by Yoon Joung Lee
The 67th United States Secretary of State, Hillary Diane Rodham Clinton was born in 1947 in Chicago, Illinois to her father, Hugh Ellsworth Rodham and her mother, Dorothy Emma Howell. She was the eldest daughter and grew up with two younger brothers, Hugh and Tony in suburban Park Ridge, Illinois
As a young student, Hillary was a teacher’s favorite because she not only studied hard but also earned numerous awards as a Brownie and Girl Scout. She was very athletic; participated in swimming, baseball, and other sports. She organized food drives to serve student government. She was active in young republican groups and campaigned for Republican presidential nominee Barry Goldwater in 1964. In 1968 after she heard the speech of Reverend Martin Luther King, she became a Democrat and started to work in some form of public service.
In 1969 Hillary graduated from Wellesley College and enrolled in Yale Law School where she met Bill Clinton who was a fellow law student. During her summers as a college student, she came to Washington, D.C. to work for U.S. Senator Walter Mondale’s subcommittee on migrant workers. In 1972, she moved to the western states to work on campaign of Democratic presidential nominee George McGovern.
In 1974, Hillary graduated from Yale Law School with honors and became a member of the presidential impeachment inquiry staff to advise the Judiciary committee of the House of Representatives during the Watergate Scandal. After the president resigned, she worked for the University of Arkansas Law School as a faculty member. Her law school fellow and boyfriend, Bill Clinton was teaching there at that time. In 1975, they married and their daughter, Chelsea, was born in 1980.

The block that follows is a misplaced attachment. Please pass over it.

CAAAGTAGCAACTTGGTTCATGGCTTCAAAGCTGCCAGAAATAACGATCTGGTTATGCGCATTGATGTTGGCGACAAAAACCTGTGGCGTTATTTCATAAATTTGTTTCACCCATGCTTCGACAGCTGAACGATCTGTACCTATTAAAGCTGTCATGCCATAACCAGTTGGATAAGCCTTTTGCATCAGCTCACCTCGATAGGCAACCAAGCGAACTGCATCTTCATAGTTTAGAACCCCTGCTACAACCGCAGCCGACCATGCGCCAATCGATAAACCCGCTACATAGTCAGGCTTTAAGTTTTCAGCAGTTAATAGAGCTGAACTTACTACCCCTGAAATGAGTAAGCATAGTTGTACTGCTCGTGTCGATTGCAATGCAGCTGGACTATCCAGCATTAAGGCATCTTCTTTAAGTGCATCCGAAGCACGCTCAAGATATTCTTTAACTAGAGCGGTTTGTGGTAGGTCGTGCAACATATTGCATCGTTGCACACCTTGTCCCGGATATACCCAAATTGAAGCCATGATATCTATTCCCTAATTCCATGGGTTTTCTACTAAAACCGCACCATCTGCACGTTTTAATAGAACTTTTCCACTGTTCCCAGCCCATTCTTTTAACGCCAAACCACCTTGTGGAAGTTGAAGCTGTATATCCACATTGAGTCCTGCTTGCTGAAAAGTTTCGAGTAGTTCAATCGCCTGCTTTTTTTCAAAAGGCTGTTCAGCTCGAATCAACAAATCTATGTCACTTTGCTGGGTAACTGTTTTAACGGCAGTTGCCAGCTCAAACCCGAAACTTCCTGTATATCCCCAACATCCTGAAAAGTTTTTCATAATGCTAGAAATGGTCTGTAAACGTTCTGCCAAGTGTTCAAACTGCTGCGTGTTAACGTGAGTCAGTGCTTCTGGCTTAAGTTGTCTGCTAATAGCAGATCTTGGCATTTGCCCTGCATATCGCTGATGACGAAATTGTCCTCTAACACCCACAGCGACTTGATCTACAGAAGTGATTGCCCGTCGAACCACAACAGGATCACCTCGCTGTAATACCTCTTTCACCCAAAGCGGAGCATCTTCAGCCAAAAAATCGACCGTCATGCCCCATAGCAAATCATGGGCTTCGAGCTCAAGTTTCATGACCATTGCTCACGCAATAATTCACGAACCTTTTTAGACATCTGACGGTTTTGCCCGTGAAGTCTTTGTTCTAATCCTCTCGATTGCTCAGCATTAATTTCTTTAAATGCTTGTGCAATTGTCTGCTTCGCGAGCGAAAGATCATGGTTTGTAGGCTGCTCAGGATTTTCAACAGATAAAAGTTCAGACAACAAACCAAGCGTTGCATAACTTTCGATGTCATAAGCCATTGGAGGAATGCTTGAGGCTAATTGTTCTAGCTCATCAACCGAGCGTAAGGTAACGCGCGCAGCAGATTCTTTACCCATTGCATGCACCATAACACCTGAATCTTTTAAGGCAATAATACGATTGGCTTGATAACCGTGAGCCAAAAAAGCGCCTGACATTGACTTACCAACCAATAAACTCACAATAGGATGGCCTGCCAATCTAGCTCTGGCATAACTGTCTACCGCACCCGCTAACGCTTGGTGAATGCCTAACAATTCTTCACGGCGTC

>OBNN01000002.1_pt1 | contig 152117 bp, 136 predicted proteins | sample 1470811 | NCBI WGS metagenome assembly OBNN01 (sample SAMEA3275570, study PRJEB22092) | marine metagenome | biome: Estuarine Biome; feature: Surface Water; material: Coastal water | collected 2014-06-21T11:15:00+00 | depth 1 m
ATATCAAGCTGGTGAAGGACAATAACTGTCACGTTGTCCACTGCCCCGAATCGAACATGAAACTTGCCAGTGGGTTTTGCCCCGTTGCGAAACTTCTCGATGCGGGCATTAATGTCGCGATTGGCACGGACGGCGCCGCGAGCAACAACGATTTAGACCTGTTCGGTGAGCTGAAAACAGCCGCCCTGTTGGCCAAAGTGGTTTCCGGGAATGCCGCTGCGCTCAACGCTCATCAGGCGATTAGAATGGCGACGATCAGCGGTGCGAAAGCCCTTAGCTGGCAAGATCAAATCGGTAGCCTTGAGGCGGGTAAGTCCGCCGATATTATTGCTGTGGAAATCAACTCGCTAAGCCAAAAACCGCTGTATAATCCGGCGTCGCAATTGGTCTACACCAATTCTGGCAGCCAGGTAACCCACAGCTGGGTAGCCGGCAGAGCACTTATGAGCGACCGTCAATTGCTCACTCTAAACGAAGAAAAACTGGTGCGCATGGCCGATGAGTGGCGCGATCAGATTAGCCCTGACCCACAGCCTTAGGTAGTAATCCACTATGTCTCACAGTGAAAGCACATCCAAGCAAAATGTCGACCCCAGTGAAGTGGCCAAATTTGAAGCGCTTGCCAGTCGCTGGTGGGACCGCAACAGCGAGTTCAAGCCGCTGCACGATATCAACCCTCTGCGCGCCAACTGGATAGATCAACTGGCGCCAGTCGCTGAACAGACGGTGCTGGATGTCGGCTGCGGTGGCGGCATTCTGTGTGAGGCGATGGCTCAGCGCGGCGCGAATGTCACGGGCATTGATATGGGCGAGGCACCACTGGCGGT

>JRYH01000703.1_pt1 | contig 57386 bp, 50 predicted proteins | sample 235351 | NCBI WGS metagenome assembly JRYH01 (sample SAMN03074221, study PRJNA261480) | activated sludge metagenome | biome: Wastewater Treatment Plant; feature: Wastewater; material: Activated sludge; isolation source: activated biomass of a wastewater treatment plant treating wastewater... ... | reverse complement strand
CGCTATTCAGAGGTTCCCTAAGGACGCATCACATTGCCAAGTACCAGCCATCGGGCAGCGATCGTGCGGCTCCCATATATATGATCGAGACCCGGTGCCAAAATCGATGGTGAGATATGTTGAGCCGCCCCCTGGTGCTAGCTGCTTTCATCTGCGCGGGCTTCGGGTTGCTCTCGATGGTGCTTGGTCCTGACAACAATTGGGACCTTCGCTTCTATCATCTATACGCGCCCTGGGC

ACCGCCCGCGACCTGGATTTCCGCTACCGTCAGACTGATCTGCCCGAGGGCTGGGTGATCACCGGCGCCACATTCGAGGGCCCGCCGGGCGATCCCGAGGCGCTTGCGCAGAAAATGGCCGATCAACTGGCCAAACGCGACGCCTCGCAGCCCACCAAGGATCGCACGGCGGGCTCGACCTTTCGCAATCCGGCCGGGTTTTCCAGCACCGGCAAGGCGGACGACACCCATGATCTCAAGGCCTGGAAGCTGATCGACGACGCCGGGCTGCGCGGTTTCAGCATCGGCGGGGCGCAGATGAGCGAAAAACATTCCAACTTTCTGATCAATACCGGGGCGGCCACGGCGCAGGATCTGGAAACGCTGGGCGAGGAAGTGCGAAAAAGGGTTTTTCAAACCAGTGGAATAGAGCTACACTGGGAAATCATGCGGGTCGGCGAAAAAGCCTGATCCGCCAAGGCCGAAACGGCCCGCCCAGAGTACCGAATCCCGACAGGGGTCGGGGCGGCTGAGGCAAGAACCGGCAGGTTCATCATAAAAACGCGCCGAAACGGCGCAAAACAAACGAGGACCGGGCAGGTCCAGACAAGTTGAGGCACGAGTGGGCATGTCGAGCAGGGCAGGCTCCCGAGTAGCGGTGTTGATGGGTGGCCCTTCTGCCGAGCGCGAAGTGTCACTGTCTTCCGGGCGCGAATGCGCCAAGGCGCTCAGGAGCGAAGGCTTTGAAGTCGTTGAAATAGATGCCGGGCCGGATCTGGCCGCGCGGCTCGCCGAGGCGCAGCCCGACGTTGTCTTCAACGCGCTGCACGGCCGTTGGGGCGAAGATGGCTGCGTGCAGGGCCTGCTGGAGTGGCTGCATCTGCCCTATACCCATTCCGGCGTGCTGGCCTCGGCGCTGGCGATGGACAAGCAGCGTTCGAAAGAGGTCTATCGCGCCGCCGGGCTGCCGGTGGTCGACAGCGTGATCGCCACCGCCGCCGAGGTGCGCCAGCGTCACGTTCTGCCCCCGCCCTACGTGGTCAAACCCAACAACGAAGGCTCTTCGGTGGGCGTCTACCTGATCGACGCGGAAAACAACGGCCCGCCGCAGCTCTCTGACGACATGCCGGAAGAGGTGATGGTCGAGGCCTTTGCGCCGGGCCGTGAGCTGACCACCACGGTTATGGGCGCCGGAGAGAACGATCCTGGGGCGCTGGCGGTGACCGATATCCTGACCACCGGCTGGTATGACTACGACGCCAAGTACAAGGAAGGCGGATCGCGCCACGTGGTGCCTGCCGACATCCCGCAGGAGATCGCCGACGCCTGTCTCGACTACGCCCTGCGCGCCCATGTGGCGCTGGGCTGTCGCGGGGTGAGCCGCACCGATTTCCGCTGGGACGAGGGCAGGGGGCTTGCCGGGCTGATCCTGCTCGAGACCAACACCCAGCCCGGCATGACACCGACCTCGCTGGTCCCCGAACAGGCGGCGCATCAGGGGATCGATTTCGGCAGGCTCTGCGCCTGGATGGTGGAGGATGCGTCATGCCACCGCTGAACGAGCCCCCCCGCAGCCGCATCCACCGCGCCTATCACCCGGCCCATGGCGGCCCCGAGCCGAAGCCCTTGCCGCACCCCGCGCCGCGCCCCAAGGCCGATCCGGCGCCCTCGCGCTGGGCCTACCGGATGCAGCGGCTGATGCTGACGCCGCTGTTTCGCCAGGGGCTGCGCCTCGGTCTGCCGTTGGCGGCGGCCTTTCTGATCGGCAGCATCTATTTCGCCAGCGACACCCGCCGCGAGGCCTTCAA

In 1976, she worked for Jimmy Carter’s successful campaign for president. Meanwhile, her husband Bill was elected Attorney General. In 1978, Bill was elected governor. Although he lost re-election in 1980, he came back to win in 1982, 1094, 1986 and 1990. As First Lady of Arkansas for over 10 years, she co-founded the Arkansas Advocates for Children and Families and worked as a chair for the Arkansas Educational Standards Committee.
In 1988 and 1991, she was selected as one of the 100 most powerful lawyers in America by The National Law Journal. During the 1992 presidential campaign, she stood next by Bill Clinton as dynamic and valued partner. When he took office in 1993, he asked Hillary to serve as a chair for the Task Force on National Health Care Reform. She advocated to improve health care quality and to provide health insurance for the uninsured and the underinsured. She was also ambitious about increasing immunizations for preschool-age children, pushing for an expansion of children’s health insurance coverage, advocating for innovative prenatal care and raising awareness of the impact of tobacco on children.
In 1998, the White House was engulfed by the President Bill Clinton and Monica Lewinsky sex scandal. The president was impeached, but the U.S. Senate failed to convict and the president remained in office. While Bill Clinton limited to two terms left in the White House, Hillary sought the U.S. Senate seat from New York. As she beat popular Republican Rick Lazio by wide margin: 55 to 43 percent, she became the first woman to be elected to the U.S. Senate from New York. In 2006, she was again re-elected.
In 2007, Hillary Clinton announced her plan to run for the U.S. president - to be the first female president. In 2008, she failed to win the nomination as Barack Obama held a majority of the delegate vote. President Obama nominated Hillary Clinton to become Secretary of State in his 2009 cabinet and she accepted the nomination. With her own special talents, experience and interest, many people believe that Hillary Rodham Clinton is one of the powerful and influential women in American history.